Monday, July 30, 2007

Exercise and Therapy

Exercise-induced happiness fights anger, sadness, and anxiety. Who needs a shrink?

Numerous studies have shown that exercise stimulates the neurotransmitters serotonin, dopamine, epinephrine, and beta-endorphin, all of which elevate mood and reduce depression and anxiety. Research is showing what runners have known all along: In this state of mind, they are more likely to disclose thoughts and feelings—whether it's to a training partner or licensed therapist—when they are logging miles.

"The therapeutic benefits of exercise increase with intensity," says Madhukar Trivedi, M.D., professor of psychiatry and director of the mood disorders program at the University of Texas Southwestern. Dr. Trivedi's research shows that a particular dose (30 to 35 minutes, three or four times a week) and intensity (moderate to high) of exercise is most effective for relieving feelings of sadness and irritability.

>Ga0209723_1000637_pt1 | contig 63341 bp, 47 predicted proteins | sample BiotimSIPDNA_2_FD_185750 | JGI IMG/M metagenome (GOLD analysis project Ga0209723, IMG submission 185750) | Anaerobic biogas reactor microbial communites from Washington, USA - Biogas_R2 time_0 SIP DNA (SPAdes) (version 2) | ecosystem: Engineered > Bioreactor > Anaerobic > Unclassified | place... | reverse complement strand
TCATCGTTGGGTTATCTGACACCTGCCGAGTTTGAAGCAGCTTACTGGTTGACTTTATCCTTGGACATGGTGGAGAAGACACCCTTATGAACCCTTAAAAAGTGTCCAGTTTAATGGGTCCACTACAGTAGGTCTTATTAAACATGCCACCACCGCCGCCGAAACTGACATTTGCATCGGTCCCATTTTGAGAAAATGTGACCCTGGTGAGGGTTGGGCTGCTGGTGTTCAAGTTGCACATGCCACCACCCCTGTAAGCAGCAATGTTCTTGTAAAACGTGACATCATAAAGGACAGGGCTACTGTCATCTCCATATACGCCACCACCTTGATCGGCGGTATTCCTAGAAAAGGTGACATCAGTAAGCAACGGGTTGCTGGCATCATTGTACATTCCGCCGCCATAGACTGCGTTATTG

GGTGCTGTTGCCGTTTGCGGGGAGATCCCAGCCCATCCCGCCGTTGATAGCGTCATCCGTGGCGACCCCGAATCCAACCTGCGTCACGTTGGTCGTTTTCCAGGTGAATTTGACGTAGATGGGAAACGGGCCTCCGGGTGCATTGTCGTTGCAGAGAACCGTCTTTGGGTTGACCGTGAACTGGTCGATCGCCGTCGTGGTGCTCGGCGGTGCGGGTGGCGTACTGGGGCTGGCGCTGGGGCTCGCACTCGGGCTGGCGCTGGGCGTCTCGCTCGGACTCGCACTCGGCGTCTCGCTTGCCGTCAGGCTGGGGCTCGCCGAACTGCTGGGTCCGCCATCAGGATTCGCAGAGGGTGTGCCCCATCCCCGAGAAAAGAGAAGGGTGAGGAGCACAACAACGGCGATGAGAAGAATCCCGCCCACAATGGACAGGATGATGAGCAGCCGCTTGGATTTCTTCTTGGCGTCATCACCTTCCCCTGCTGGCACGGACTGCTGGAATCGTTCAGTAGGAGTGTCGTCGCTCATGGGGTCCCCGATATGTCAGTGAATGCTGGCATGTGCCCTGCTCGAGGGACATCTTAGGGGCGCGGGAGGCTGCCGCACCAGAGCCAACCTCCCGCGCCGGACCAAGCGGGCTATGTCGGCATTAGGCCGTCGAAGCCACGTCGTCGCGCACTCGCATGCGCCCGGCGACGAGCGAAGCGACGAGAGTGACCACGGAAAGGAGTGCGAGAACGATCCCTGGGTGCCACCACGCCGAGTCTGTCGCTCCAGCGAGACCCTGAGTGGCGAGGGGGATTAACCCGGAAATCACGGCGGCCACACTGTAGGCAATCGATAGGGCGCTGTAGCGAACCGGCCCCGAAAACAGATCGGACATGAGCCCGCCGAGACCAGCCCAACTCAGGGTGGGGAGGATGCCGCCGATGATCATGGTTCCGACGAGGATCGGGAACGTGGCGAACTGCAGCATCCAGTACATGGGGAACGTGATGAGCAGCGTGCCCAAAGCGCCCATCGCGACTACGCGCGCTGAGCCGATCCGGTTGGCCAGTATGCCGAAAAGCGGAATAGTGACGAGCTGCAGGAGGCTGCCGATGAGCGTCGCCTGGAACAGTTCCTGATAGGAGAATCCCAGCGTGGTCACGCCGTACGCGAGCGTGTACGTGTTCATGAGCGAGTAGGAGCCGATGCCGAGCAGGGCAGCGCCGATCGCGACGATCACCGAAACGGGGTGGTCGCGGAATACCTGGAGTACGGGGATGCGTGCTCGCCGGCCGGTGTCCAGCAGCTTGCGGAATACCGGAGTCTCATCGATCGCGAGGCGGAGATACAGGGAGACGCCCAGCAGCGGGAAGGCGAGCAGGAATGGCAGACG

"Being outside, we realize life is a lot bigger than our problems," he says. "All the visual, aural, and olfactory experiences of the outdoors help you remember that you are experiencing life. It brings you into the present—you are part of nature, not just a passive observer."

(HT: Tom T)

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